ship he should ask, and does ask, of
the white man, who has assisted in
making his burden heavy by two hun
dred years of slavery, not to push him
down and trample upon him, but t:
step one side and lend h'm the hand
of help; help him to stand and walk
,s the path of rectitude, the path of
thrift and indu3try, the path of mo
rality, the path of frugality; all of
which lead to the high plain of Amer
Let us upon this, our day of jubilee
return thanks to Goa for having giv
en the American people this greatest
of Americans, Tfeodore R~osevelt.
What have I to say, you ask, ab:ut
Fellow cit-z ms, if we negroes hRve
a fu ure it is in the South. She is
undeveloped, teeming with millions of
wealth of the fields, forests and mineF;
waiting for enlightened skill to light
the furnace fires that will start the
buzz of manufacturing industry upon
every hill top and amid the valleys.
There is standing room here for us,
and a fighting chance for the accumu
lation of wealth and th'e possession cf
The industrial development of our
great Southland has just begun, and
every avenue of honest toil and
achievement is opened to us, her black
sons and daughters.
All we have t) do is to remain here,.
join hands with the white man, and
put our shoulder to the wheel of ma
terial progress and prosperity, ard
wait the result: for the white man of
the South has been doing and is doing
his part toward us in very many more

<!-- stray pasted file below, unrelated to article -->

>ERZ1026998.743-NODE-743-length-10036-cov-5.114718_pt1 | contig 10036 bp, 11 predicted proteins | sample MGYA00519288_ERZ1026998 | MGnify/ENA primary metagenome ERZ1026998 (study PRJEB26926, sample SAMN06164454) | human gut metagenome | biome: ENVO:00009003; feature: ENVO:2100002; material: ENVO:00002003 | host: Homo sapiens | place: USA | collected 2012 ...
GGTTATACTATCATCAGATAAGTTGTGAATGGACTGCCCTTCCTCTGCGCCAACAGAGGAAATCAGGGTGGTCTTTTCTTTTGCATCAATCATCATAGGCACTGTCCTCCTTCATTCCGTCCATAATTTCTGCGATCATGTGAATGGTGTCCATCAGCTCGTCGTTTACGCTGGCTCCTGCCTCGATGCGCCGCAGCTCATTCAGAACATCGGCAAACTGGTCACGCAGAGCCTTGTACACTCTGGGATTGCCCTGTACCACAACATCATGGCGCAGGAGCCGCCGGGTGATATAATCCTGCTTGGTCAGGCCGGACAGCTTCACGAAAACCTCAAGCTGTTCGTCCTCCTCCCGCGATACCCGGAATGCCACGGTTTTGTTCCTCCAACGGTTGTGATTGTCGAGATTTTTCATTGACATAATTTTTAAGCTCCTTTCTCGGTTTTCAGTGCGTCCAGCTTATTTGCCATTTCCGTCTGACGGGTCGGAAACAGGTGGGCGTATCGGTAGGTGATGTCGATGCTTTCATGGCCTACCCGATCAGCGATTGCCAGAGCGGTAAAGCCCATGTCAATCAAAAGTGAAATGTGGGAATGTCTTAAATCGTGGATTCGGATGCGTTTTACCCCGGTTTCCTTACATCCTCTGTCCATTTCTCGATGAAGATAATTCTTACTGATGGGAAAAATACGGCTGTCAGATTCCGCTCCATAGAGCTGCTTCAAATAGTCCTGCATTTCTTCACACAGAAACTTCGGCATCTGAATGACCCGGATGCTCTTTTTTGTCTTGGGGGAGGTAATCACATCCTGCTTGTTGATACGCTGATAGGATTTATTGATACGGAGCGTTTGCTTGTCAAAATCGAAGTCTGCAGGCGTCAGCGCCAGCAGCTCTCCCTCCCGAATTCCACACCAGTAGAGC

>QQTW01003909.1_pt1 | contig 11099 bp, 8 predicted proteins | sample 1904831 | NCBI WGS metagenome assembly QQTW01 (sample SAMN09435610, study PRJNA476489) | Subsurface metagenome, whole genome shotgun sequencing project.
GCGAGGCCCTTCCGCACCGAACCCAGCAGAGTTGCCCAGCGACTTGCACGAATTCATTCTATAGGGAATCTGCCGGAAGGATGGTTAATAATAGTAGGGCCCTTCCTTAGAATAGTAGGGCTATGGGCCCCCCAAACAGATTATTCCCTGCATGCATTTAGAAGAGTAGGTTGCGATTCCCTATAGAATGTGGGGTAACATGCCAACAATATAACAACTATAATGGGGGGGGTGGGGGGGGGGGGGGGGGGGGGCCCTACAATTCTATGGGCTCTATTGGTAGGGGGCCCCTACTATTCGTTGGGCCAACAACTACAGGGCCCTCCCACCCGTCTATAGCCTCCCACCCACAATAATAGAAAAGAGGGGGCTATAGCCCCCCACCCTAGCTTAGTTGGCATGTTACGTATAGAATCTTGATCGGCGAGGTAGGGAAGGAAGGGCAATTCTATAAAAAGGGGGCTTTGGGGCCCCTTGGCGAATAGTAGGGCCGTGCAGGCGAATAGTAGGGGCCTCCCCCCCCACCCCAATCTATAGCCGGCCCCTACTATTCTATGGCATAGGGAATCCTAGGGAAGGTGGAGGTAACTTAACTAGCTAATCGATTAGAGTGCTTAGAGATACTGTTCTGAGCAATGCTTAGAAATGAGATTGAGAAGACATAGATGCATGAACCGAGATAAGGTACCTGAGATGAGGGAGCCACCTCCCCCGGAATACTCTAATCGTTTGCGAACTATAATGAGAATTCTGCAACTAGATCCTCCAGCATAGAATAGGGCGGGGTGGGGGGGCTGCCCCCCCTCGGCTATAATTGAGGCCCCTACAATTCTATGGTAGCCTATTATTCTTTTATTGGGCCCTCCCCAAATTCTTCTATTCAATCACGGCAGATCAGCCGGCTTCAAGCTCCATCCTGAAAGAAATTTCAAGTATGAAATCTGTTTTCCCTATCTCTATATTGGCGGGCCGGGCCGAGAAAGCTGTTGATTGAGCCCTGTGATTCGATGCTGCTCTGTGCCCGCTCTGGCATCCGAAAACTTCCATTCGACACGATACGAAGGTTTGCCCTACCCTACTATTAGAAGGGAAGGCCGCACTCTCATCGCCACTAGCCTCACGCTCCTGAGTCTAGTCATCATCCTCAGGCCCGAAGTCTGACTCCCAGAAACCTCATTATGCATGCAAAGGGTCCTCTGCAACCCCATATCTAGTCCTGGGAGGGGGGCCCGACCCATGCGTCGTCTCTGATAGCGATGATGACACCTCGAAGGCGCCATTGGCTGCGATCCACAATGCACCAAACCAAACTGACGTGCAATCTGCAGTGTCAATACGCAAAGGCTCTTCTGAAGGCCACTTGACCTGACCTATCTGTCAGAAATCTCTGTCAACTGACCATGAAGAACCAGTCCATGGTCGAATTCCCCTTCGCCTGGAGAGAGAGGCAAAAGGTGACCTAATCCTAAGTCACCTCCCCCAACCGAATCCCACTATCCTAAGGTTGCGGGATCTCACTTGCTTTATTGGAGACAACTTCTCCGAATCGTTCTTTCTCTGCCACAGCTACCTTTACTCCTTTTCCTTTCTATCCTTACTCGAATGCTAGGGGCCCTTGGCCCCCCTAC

ways than we have given him credit
for. He Is reidy and wiling to help
ua; and if we remain as we have been,
faithful to every trust, he will wipi
fr: m the statute books every law tha
in any way frightens us, runs us- off;
or oppresses us.
He will give to us all needed prctec
tion; he will tax himself and us for
our education and improvement; b
will help us to make the .Scuh .he
hcme of us all with no proscription
by the law, or under the law.
Any negro who does not: believe
this doctrine that I am laying dowfl
and cannot be c=7erted thereto
should not live in the South. for:the
history of nations teac'ies that' all
great reforms, lasting reforms, comes
Then let usbe jubilant on this our
freedom's jubilee jesus praise God bry
songs and prayers for having given us
the apostles of freedom who assisted
in making it possible for Liuciln to
free.us and seal our comrhission with
his life blood.
Let us praise God for the -new na
tion that was founded a f 5er Appomat
tox, and let us praise Him above aL
for the New South that is educating